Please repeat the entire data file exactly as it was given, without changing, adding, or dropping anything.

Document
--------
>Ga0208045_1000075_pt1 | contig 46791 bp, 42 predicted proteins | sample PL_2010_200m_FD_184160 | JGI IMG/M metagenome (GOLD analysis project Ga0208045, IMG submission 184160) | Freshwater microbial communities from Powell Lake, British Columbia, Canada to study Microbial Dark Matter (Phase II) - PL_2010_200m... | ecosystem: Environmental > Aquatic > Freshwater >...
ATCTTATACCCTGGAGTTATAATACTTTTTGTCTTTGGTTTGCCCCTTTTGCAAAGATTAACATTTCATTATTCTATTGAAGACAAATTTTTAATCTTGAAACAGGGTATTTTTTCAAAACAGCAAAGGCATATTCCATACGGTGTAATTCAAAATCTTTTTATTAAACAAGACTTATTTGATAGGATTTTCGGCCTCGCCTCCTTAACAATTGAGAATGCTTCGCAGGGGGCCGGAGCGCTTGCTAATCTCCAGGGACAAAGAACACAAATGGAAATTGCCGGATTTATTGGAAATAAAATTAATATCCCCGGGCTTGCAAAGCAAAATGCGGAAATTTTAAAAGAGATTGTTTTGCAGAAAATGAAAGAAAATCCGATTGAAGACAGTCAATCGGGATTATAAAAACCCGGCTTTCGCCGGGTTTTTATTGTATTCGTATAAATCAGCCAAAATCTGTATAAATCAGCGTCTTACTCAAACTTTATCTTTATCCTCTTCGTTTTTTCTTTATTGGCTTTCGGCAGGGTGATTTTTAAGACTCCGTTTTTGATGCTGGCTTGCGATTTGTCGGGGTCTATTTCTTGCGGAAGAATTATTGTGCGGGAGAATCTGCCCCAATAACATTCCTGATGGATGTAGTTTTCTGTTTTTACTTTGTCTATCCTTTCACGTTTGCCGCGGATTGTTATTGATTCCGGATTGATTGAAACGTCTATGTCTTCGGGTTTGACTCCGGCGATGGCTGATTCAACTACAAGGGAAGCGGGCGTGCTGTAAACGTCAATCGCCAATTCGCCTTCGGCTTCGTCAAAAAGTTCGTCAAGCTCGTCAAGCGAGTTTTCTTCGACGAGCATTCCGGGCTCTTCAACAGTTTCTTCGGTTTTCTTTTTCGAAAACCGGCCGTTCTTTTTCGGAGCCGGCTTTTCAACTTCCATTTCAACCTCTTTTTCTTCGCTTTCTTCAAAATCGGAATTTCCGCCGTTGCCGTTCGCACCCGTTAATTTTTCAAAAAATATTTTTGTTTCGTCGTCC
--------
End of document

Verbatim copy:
>Ga0208045_1000075_pt1 | contig 46791 bp, 42 predicted proteins | sample PL_2010_200m_FD_184160 | JGI IMG/M metagenome (GOLD analysis project Ga0208045, IMG submission 184160) | Freshwater microbial communities from Powell Lake, British Columbia, Canada to study Microbial Dark Matter (Phase II) - PL_2010_200m... | ecosystem: Environmental > Aquatic > Freshwater >...
ATCTTATACCCTGGAGTTATAATACTTTTTGTCTTTGGTTTGCCCCTTTTGCAAAGATTAACATTTCATTATTCTATTGAAGACAAATTTTTAATCTTGAAACAGGGTATTTTTTCAAAACAGCAAAGGCATATTCCATACGGTGTAATTCAAAATCTTTTTATTAAACAAGACTTATTTGATAGGATTTTCGGCCTCGCCTCCTTAACAATTGAGAATGCTTCGCAGGGGGCCGGAGCGCTTGCTAATCTCCAGGGACAAAGAACACAAATGGAAATTGCCGGATTTATTGGAAATAAAATTAATATCCCCGGGCTTGCAAAGCAAAATGCGGAAATTTTAAAAGAGATTGTTTTGCAGAAAATGAAAGAAAATCCGATTGAAGACAGTCAATCGGGATTATAAAAACCCGGCTTTCGCCGGGTTTTTATTGTATTCGTATAAATCAGCCAAAATCTGTATAAATCAGCGTCTTACTCAAACTTTATCTTTATCCTCTTCGTTTTTTCTTTATTGGCTTTCGGCAGGGTGATTTTTAAGACTCCGTTTTTGATGCTGGCTTGCGATTTGTCGGGGTCTATTTCTTGCGGAAGAATTATTGTGCGGGAGAATCTGCCCCAATAACATTCCTGATGGATGTAGTTTTCTGTTTTTACTTTGTCTATCCTTTCACGTTTGCCGCGGATTGTTATTGATTCCGGATTGATTGAAACGTCTATGTCTTCGGGTTTGACTCCGGCGATGGCTGATTCAACTACAAGGGAAGCGGGCGTGCTGTAAACGTCAATCGCCAATTCGCCTTCGGCTTCGTCAAAAAGTTCGTCAAGCTCGTCAAGCGAGTTTTCTTCGACGAGCATTCCGGGCTCTTCAACAGTTTCTTCGGTTTTCTTTTTCGAAAACCGGCCGTTCTTTTTCGGAGCCGGCTTTTCAACTTCCATTTCAACCTCTTTTTCTTCGCTTTCTTCAAAATCGGAATTTCCGCCGTTGCCGTTCGCACCCGTTAATTTTTCAAAAAATATTTTTGTTTCGTCGTCC